“We aren’t lost! We’re here. This is it,” the man enunciates those last three words sharply. Unwise.
“Yeah, after an hour of driving around! How could you think your phone would have reception out here to even pull up Google maps?” This silences the man for a moment. “You never think ahead Mark. Ever. And then I’m the one forced to solve the problem!”
The man’s shoulders slump. He draws in a deep breath. “You’re right. I’m sorry.”
The girl’s features soften in the shadows cast by the glaring front lights coming in through the windshield. She turns her face away, so he can’t guess that she is just a fraction less upset. She shrugs.
“It’s fine. Whatever, I’m over it. Let’s just go inside.” Although she says this, she doesn’t make the first move to open the door. She may be mad, but the darkness beyond the spotlight and the unfamiliar forest surrounding the cabin make her hesitant. She doesn’t know it yet, but she is unsure because she is nervous. Frightened.
The man turns the car off and opens his door. Only then does she grab a bag from the backseat, open her own door, and jump from the vehicle. They unpack the car, saying little to one another. Once they are finished, the man returns to the car for one last grocery bag. As the door shuts, he freezes a moment, casting his eyes skyward to admire the stars. There is only the sound of cicadas and crickets, clicking away with their shrill songs—until I rustle some leaves in the forest to the left of the dirt driveway. Not loud—just audible enough so that he can hear it. His head turns in my direction and he squints into the darkness of the woods. The halo of light created from the spotlight may be comforting, but the concentrated brightness makes it difficult to see outside of its safety net. The man knows this, but shakes his head and moves back towards the cabin. Just an animal, I’m sure he is telling himself. He quickens his pace a bit as he mounts the cabin steps.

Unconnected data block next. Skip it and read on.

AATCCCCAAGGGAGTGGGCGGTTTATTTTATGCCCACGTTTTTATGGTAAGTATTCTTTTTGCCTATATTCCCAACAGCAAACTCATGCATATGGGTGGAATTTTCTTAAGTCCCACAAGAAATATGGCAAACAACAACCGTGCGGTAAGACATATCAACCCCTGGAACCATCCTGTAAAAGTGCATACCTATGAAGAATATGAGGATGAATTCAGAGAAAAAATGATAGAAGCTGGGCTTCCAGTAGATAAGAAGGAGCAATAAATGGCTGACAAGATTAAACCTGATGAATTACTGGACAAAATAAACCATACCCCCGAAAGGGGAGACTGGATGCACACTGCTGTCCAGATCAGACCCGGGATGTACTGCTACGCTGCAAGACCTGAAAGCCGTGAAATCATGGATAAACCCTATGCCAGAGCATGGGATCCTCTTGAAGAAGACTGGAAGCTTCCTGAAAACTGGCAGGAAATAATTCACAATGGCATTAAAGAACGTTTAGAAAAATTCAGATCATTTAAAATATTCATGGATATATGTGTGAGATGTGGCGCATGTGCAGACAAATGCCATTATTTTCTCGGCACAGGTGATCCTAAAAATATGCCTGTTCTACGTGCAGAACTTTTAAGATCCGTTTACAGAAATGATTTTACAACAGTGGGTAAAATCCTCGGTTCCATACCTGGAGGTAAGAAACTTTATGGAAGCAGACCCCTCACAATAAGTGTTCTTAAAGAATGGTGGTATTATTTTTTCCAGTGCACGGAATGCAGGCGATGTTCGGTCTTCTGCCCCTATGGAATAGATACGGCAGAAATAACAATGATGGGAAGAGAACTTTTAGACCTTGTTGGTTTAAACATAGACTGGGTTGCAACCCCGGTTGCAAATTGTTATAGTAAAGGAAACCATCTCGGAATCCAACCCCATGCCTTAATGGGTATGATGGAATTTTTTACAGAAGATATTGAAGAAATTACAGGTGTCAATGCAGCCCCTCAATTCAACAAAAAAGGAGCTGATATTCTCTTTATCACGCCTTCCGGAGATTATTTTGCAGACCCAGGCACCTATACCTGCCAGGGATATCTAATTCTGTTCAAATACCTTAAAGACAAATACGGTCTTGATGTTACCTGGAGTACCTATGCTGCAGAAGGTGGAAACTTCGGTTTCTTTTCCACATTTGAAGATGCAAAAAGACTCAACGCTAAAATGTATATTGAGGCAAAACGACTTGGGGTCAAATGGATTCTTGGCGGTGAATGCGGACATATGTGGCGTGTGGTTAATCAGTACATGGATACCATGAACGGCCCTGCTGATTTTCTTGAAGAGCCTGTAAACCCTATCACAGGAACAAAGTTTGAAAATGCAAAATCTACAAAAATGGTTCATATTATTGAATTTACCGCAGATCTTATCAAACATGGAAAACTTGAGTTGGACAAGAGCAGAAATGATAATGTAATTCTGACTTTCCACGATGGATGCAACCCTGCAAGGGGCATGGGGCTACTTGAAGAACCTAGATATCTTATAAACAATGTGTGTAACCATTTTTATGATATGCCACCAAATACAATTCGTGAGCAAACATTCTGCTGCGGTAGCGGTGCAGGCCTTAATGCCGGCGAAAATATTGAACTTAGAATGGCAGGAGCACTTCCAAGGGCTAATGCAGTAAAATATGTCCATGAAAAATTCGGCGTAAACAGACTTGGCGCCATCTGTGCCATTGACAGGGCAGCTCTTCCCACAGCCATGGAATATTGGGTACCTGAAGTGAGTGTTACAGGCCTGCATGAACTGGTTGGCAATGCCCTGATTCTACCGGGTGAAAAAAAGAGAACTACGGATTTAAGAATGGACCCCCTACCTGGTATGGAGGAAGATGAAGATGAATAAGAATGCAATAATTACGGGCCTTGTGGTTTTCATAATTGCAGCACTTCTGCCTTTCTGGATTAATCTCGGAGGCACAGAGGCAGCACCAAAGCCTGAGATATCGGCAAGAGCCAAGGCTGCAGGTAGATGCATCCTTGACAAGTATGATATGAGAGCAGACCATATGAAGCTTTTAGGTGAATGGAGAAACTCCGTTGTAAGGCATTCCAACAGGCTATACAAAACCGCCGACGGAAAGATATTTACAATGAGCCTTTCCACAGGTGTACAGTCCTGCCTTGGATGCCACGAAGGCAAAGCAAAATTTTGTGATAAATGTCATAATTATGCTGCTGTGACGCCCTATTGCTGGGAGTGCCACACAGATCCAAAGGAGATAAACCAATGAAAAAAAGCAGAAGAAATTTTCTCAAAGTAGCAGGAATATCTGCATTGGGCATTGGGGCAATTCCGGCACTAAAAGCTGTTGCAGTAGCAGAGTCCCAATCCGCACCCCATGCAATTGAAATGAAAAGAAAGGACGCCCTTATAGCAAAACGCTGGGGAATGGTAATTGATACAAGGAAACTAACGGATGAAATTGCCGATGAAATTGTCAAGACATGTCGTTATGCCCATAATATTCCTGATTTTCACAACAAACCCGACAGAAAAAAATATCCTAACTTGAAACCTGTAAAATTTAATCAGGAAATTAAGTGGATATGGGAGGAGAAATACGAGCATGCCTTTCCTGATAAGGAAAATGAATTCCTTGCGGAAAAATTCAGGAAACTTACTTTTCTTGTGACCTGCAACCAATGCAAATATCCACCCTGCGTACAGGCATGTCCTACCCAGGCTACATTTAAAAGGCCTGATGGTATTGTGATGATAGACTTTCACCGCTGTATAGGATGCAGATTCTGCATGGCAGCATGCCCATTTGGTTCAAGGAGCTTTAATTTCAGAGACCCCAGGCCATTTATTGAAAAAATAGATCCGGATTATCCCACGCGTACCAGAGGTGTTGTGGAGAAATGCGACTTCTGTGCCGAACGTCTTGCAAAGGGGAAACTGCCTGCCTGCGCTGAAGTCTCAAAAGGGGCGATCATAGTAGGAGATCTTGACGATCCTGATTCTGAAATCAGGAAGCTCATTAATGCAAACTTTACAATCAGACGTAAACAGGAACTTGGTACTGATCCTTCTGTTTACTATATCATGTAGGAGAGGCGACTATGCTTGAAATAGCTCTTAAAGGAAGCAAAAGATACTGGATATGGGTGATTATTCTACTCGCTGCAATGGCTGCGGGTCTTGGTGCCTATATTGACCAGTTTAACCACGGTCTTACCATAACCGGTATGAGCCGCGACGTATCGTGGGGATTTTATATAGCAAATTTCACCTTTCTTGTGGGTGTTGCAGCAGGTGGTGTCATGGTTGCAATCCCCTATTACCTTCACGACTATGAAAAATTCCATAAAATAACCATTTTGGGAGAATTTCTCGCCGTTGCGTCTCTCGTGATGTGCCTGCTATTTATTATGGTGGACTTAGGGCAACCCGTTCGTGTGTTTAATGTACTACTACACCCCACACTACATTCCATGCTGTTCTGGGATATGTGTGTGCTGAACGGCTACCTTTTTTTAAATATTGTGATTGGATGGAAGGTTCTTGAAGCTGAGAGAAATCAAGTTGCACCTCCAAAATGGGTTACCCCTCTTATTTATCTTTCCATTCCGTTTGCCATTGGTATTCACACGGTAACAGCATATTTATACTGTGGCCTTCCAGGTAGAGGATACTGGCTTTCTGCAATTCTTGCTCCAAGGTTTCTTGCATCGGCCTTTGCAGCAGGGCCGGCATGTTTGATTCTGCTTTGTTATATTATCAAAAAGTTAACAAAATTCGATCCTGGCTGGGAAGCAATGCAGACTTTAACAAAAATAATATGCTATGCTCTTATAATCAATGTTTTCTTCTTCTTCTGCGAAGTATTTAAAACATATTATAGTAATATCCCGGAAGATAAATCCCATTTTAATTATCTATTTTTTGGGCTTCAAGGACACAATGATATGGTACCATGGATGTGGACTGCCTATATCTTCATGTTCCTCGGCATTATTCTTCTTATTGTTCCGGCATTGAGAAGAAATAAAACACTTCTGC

He shuts the door a little quicker than he normally might. The two go about unpacking for the evening, only speaking occasionally to one another. She scales the stairs to the small second-floor bedroom loft that overlooks the rest of the cabin and sets down the bags. He unpacks the groceries. The silences between speaking grow smaller as they settle in. It was just a small spat. Just the tension of a long day on the road. They open a bottle of wine. The man builds a fire from the stock of wood to the right of the fireplace and they huddle together on the couch. They love one another. I would smile if I had lips. I don’t enjoy love the way they do, but it has its uses.